Just when I resided to put the travel part of our lives on indefinite hold, I learned about Believe in Tomorrow from our hospital social worker. They make travel possible for families with a critically-ill child.
My life has changed dramatically since finding out that my four-year-old has leukemia. Time moves a little differently – every moment is a bit more premeditated. I’ve slowed down, opened my eyes noticeably wider, and backed away from moving at the speed of light. I try my best not to plan for more than just a day since I don’t know what to expect tomorrow. Travel status updates are less frequent – we keep most of our activities close to home. Our new medical status created a shift in behavior, especially as it pertains to planning trips. Any outings that are on my books were things that were there for months, pre-diagnosis – commitments I want to keep just to maintain a little bit of sanity. But I haven’t added anything new.
To say that our travel wings have been clipped is an understatement. We are a family that loves to be on the go. My husband and I are spontaneous and our kids enjoy going with the wind. As we go through this intense part of my son’s therapy, the “how do I travel with a child with cancer” question keeps popping up in my mind. It’s accompanied by when can we travel, where can we all go? So many uncertainties and very few definitives. What we do know is that we take things day by day and appreciate every 24 hours.
I appreciate every person in my life that helps make the journey a little easier. And I applaud every organization that works to bring extra joy and happiness to the life of a child battling cancer.
I spoke at length with Lindsay Brown, assistant to the COO at Believe in Tomorrow. She chatted with me about the hospital housing and respite housing program that BIT provides. Aside from the impact it could have on our life, I was curious about the impact the organization has on the lives of the other 300 families they work with.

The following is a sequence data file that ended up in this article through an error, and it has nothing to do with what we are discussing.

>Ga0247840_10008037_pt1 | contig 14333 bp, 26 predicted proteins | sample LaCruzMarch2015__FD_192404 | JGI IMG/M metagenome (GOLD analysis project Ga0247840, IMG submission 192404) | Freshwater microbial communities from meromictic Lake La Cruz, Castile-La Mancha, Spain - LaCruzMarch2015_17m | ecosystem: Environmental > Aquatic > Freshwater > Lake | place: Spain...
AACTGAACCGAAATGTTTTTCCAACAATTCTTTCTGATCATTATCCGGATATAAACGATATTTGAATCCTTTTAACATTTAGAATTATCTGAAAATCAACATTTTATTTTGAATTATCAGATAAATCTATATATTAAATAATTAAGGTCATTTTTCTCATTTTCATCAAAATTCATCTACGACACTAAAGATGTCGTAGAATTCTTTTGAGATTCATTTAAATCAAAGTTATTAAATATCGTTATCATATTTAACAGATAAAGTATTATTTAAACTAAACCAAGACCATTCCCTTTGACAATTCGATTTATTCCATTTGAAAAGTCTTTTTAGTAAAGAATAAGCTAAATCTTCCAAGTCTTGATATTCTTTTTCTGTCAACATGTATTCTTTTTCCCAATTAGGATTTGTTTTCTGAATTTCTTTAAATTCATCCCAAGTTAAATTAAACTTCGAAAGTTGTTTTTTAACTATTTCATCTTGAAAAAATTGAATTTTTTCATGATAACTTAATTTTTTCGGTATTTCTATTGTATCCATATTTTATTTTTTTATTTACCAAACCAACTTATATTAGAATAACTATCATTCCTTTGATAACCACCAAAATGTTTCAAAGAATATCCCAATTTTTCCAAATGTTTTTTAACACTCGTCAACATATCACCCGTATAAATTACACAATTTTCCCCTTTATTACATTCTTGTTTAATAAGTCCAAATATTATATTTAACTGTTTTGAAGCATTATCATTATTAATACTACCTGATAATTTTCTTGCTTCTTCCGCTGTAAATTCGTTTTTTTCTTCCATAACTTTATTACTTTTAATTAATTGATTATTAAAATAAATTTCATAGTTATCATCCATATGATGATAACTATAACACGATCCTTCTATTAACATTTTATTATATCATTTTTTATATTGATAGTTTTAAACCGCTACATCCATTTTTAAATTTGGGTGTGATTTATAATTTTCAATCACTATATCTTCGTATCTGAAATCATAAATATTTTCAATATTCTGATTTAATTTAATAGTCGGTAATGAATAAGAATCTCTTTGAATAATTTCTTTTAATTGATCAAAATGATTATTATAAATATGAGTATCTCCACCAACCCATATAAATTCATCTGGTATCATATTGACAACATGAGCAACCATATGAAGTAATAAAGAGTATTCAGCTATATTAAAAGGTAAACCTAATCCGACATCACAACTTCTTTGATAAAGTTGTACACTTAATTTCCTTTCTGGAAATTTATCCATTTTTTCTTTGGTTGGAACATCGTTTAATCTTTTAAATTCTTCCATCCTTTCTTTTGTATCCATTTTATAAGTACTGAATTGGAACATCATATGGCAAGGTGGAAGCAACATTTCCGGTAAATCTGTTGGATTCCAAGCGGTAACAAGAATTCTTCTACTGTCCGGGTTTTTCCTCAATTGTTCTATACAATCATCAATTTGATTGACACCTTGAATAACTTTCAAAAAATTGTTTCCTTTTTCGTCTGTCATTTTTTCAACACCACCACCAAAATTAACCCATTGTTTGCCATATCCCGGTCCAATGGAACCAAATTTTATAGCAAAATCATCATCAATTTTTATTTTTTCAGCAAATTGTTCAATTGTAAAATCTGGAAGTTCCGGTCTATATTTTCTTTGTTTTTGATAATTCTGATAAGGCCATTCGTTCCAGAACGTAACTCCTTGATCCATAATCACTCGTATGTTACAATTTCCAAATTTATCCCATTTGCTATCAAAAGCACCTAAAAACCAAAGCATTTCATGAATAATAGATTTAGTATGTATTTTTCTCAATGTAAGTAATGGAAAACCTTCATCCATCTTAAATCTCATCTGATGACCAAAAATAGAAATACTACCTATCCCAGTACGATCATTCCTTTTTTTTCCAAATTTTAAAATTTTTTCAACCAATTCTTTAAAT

The housing program first began in 1986 and has, over the years, provided over 560,000 individual overnight hospital and respite accommodations to families with critically ill children. Their hospital housing program provides a “home-away-from-home” to families worldwide who travel to John Hopkins hospital for a child’s medical treatment. They were the first to establish the concept of pediatric respite housing in the United States, providing families with a relaxing escape from the stressful routine of medical treatments. What a gift. Their houses by the water in Ocean City, MD and Fenwick, DE as well as their homes in the mountains of Western MD and North Carolina are designed to help families reconnect, create new memories, and provide a peaceful setting to help aid in the healing process.
I can identify with that.
Donating to a non-profit is a very personal decision for individuals. We’re all motivated by various reasons. What I like most about Believe in Tomorrow is that you know exactly how the money is being appropriated – 93% of every dollar directly supports their programs. If you’re interested in donating to the organization and making a difference in a child’s life, you can do so here. They’re answering the “where can I travel with my child” question for cancer families. A donation from you helps with the “how?”
Photos courtesy of Believe in Tomorrow.